For the time being, television companies want to be online not because there’s money to be made, but because they don’t want to be the last ones to the ball. Nobody wants to follow the disastrous path of the music industry, which threw lawyers at Internet start-ups like Napster, that were using copyrighted content, in an attempt to litigate them into oblivion. That strategy failed to stop the migration of content and customers to the Internet. TV networks have learned from those mistakes. “What you have here is an industry that doesn’t want to be Napsterized,” says McQuivey.
In many instances, the real benefit of the Internet to television companies has been its value as a marketing tool helping drive viewers back to TV or promote ailing shows. In late 2005, NBC’s Saturday Night Live tried to stop the spread of its popular “Lazy Sunday” video online, only to realize later how much buzz it was generating as it spread to millions of viewers on sites like YouTube. A year later, with its next hit, a video called “D-k in a Box,” Saturday Night reversed course and promoted a special online version of the video. Most companies are now willing to tolerate some degree of copyright infringement in the name of marketing.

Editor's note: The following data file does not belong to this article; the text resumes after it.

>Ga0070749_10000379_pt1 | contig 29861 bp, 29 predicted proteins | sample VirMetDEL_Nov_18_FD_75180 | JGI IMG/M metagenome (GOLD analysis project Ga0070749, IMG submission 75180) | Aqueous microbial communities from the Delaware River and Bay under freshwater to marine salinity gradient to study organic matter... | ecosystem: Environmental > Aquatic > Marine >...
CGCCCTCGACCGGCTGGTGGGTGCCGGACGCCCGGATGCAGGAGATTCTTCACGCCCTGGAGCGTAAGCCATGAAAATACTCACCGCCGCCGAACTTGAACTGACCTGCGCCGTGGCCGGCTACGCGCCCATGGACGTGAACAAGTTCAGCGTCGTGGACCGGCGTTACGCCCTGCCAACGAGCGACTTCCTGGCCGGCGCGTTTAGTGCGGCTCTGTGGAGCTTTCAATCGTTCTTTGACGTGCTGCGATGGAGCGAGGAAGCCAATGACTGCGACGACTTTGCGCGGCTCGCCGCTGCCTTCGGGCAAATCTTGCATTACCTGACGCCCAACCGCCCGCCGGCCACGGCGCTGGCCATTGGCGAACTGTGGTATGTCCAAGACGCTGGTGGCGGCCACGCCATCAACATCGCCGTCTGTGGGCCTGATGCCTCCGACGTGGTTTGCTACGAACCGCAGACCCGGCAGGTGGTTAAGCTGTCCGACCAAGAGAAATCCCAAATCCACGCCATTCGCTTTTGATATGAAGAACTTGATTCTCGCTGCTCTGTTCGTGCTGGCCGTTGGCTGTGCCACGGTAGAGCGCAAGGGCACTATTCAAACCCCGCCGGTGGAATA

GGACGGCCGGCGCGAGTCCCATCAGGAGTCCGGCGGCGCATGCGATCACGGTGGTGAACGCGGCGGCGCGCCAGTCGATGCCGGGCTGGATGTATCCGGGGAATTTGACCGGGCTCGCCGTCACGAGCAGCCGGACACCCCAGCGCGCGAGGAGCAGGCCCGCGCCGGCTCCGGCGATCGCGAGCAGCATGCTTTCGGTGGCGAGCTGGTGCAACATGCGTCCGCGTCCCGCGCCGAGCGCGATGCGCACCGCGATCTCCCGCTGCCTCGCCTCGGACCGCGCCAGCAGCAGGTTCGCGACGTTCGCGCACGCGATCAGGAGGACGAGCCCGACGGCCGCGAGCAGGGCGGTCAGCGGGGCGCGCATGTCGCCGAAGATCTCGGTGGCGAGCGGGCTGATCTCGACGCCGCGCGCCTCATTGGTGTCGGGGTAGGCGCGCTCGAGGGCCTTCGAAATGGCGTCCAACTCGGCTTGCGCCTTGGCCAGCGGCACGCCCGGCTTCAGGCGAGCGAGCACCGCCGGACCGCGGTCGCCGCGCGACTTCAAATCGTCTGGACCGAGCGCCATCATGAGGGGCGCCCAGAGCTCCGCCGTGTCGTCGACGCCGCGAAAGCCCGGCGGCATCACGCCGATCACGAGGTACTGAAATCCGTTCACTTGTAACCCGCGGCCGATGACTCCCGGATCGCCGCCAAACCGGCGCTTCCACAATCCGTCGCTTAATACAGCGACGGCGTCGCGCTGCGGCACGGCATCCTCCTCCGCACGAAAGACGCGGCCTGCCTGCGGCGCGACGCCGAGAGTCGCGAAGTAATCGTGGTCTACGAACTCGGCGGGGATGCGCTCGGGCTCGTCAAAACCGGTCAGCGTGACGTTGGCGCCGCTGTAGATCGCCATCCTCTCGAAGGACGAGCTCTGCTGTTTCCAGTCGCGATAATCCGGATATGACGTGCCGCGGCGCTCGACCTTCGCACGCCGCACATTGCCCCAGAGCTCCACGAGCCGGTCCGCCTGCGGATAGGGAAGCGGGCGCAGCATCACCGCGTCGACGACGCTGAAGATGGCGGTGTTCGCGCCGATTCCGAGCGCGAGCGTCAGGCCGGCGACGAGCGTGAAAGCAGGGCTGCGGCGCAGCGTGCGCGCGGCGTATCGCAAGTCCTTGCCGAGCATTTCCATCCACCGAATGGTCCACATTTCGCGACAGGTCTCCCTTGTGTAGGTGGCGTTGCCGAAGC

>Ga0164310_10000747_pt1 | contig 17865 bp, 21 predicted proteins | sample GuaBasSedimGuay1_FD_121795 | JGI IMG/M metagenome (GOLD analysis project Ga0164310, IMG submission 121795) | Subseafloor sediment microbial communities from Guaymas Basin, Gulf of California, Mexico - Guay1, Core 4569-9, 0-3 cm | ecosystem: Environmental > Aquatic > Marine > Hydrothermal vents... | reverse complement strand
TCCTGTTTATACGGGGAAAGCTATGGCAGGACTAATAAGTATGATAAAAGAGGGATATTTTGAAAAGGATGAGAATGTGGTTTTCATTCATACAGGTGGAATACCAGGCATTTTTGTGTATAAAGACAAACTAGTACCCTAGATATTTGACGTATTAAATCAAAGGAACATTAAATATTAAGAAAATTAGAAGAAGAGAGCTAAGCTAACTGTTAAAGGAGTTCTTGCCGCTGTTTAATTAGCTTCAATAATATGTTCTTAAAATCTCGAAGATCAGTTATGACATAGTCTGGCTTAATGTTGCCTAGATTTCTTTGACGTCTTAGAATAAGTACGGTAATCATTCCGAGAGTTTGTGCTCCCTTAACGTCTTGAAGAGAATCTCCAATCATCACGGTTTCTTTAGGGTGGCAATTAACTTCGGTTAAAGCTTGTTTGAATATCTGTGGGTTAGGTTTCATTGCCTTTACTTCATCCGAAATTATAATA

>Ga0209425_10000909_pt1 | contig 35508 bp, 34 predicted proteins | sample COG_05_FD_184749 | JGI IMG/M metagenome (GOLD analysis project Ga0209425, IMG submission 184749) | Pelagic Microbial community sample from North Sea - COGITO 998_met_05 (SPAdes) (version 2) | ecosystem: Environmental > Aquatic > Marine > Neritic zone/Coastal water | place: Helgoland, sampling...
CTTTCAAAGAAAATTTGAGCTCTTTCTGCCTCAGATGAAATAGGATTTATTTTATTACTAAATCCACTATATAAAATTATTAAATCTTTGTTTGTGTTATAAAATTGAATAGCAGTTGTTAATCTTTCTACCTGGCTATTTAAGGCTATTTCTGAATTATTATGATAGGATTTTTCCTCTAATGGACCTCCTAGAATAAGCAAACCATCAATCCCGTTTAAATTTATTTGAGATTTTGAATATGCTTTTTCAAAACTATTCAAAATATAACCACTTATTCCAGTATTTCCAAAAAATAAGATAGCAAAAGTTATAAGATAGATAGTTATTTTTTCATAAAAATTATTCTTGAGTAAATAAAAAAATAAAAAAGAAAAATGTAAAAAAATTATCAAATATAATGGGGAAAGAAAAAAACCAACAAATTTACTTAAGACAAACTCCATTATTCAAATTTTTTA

That may be a reasonable
approach for short clips, but the biggest roadblock to online video may be the fact that the Internet is a lousy place to watch TV. It wasn’t designed to handle the kind of bandwidth required to broadcast high-quality video. Even with expensive broadband connections, online video is patchy at best, with mediocre picture quality. Moreover, made-for-Internet videos are a poor substitute for the kind of high-quality entertainment available on TV. Even online offerings by TV pros, like Steven Bochco’s online video series Café Confidential, have an amateurish, low-budget feel. Next to slick TV shows like House or Grey’s Anatomy, there’s little doubt which programs advertisers will want to be associated with. Television companies have focused mostly on shuffling their own content online, rather than trying to make money on amateur work. “There is very little ability to monetize video advertising on user-generated video,” News Corp. president Peter Chemin told reporters earlier this year.
The Internet is not going to kill TV, at least no more than TV killed the radio, say analysts. It will no doubt have an impact on the way we watch television, but the extent to which that will happen tends to be vastly overstated. “If we look back five years from now, we’ll probably find some of the estimates were a bit wild,” says Elliot. While television companies are deathly afraid of missing something online, for the time being, there just isn’t all that much to miss. M
LAST YEAR, $410 MILLION WAS SPENT ON ADVERTISING ATTACHED TO ONLINE VIDEO—0.6 PER CENT OF THE OVER $70 BILLION SPENT ON TELEVISION AD BUDGETS